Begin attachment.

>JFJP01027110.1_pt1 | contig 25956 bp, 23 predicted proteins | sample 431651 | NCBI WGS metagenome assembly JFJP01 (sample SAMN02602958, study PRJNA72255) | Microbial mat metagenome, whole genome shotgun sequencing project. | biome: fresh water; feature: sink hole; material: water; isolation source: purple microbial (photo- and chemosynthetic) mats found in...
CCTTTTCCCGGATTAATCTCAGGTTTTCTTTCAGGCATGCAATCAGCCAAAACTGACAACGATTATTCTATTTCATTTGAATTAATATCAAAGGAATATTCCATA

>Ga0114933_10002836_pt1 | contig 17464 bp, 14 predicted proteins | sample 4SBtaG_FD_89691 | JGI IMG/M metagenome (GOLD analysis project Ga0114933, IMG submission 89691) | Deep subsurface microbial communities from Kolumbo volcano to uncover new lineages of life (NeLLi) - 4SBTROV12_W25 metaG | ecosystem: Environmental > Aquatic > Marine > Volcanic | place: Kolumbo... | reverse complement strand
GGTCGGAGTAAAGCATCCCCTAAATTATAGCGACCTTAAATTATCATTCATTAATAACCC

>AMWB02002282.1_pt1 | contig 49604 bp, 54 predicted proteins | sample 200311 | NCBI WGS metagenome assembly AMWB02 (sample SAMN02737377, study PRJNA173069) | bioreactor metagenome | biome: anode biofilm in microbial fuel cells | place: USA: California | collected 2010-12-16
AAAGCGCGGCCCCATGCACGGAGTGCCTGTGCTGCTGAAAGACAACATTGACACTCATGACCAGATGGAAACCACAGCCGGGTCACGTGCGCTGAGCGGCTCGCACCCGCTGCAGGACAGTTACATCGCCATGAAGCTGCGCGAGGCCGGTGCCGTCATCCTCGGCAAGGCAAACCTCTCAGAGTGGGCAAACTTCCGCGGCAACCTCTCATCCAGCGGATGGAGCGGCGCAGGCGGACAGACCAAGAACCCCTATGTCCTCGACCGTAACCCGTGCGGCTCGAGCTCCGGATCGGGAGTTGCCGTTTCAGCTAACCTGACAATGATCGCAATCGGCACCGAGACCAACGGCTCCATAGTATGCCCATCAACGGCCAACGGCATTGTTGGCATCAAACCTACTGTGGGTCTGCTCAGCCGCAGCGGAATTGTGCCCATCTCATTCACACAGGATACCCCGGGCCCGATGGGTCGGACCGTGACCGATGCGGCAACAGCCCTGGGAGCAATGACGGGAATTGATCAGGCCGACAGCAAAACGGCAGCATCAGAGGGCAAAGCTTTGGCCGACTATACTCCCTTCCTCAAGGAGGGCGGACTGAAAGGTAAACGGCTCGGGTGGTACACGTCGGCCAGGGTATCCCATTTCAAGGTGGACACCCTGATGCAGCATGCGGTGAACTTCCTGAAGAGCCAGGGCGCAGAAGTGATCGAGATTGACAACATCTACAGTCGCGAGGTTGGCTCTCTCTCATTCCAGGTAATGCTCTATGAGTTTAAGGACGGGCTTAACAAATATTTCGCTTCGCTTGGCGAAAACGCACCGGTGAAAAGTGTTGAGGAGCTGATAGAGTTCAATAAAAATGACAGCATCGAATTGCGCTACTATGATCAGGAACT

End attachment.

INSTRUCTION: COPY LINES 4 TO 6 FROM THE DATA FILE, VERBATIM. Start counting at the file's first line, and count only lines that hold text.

GGTCGGAGTAAAGCATCCCCTAAATTATAGCGACCTTAAATTATCATTCATTAATAACCC

>AMWB02002282.1_pt1 | contig 49604 bp, 54 predicted proteins | sample 200311 | NCBI WGS metagenome assembly AMWB02 (sample SAMN02737377, study PRJNA173069) | bioreactor metagenome | biome: anode biofilm in microbial fuel cells | place: USA: California | collected 2010-12-16
AAAGCGCGGCCCCATGCACGGAGTGCCTGTGCTGCTGAAAGACAACATTGACACTCATGACCAGATGGAAACCACAGCCGGGTCACGTGCGCTGAGCGGCTCGCACCCGCTGCAGGACAGTTACATCGCCATGAAGCTGCGCGAGGCCGGTGCCGTCATCCTCGGCAAGGCAAACCTCTCAGAGTGGGCAAACTTCCGCGGCAACCTCTCATCCAGCGGATGGAGCGGCGCAGGCGGACAGACCAAGAACCCCTATGTCCTCGACCGTAACCCGTGCGGCTCGAGCTCCGGATCGGGAGTTGCCGTTTCAGCTAACCTGACAATGATCGCAATCGGCACCGAGACCAACGGCTCCATAGTATGCCCATCAACGGCCAACGGCATTGTTGGCATCAAACCTACTGTGGGTCTGCTCAGCCGCAGCGGAATTGTGCCCATCTCATTCACACAGGATACCCCGGGCCCGATGGGTCGGACCGTGACCGATGCGGCAACAGCCCTGGGAGCAATGACGGGAATTGATCAGGCCGACAGCAAAACGGCAGCATCAGAGGGCAAAGCTTTGGCCGACTATACTCCCTTCCTCAAGGAGGGCGGACTGAAAGGTAAACGGCTCGGGTGGTACACGTCGGCCAGGGTATCCCATTTCAAGGTGGACACCCTGATGCAGCATGCGGTGAACTTCCTGAAGAGCCAGGGCGCAGAAGTGATCGAGATTGACAACATCTACAGTCGCGAGGTTGGCTCTCTCTCATTCCAGGTAATGCTCTATGAGTTTAAGGACGGGCTTAACAAATATTTCGCTTCGCTTGGCGAAAACGCACCGGTGAAAAGTGTTGAGGAGCTGATAGAGTTCAATAAAAATGACAGCATCGAATTGCGCTACTATGATCAGGAACT